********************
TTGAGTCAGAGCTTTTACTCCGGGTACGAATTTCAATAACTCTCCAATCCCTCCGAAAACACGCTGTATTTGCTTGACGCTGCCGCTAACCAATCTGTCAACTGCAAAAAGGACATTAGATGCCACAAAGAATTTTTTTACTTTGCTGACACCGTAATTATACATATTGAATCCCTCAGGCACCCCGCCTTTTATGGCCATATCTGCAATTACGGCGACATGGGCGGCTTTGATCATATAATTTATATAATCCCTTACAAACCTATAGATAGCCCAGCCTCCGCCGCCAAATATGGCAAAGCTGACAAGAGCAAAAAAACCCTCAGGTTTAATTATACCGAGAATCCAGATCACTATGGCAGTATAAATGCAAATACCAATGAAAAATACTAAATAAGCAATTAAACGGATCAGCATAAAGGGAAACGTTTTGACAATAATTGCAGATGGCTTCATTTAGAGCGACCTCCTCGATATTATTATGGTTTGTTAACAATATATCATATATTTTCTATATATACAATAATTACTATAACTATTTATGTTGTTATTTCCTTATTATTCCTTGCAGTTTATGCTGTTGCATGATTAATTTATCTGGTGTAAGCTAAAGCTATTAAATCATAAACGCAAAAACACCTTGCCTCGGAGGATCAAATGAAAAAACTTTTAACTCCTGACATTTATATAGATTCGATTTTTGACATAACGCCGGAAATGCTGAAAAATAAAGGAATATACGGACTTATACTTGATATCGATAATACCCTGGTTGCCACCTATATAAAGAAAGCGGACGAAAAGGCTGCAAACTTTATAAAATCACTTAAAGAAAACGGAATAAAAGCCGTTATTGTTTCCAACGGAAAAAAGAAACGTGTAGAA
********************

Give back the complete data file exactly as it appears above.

TTGAGTCAGAGCTTTTACTCCGGGTACGAATTTCAATAACTCTCCAATCCCTCCGAAAACACGCTGTATTTGCTTGACGCTGCCGCTAACCAATCTGTCAACTGCAAAAAGGACATTAGATGCCACAAAGAATTTTTTTACTTTGCTGACACCGTAATTATACATATTGAATCCCTCAGGCACCCCGCCTTTTATGGCCATATCTGCAATTACGGCGACATGGGCGGCTTTGATCATATAATTTATATAATCCCTTACAAACCTATAGATAGCCCAGCCTCCGCCGCCAAATATGGCAAAGCTGACAAGAGCAAAAAAACCCTCAGGTTTAATTATACCGAGAATCCAGATCACTATGGCAGTATAAATGCAAATACCAATGAAAAATACTAAATAAGCAATTAAACGGATCAGCATAAAGGGAAACGTTTTGACAATAATTGCAGATGGCTTCATTTAGAGCGACCTCCTCGATATTATTATGGTTTGTTAACAATATATCATATATTTTCTATATATACAATAATTACTATAACTATTTATGTTGTTATTTCCTTATTATTCCTTGCAGTTTATGCTGTTGCATGATTAATTTATCTGGTGTAAGCTAAAGCTATTAAATCATAAACGCAAAAACACCTTGCCTCGGAGGATCAAATGAAAAAACTTTTAACTCCTGACATTTATATAGATTCGATTTTTGACATAACGCCGGAAATGCTGAAAAATAAAGGAATATACGGACTTATACTTGATATCGATAATACCCTGGTTGCCACCTATATAAAGAAAGCGGACGAAAAGGCTGCAAACTTTATAAAATCACTTAAAGAAAACGGAATAAAAGCCGTTATTGTTTCCAACGGAAAAAAGAAACGTGTAGAA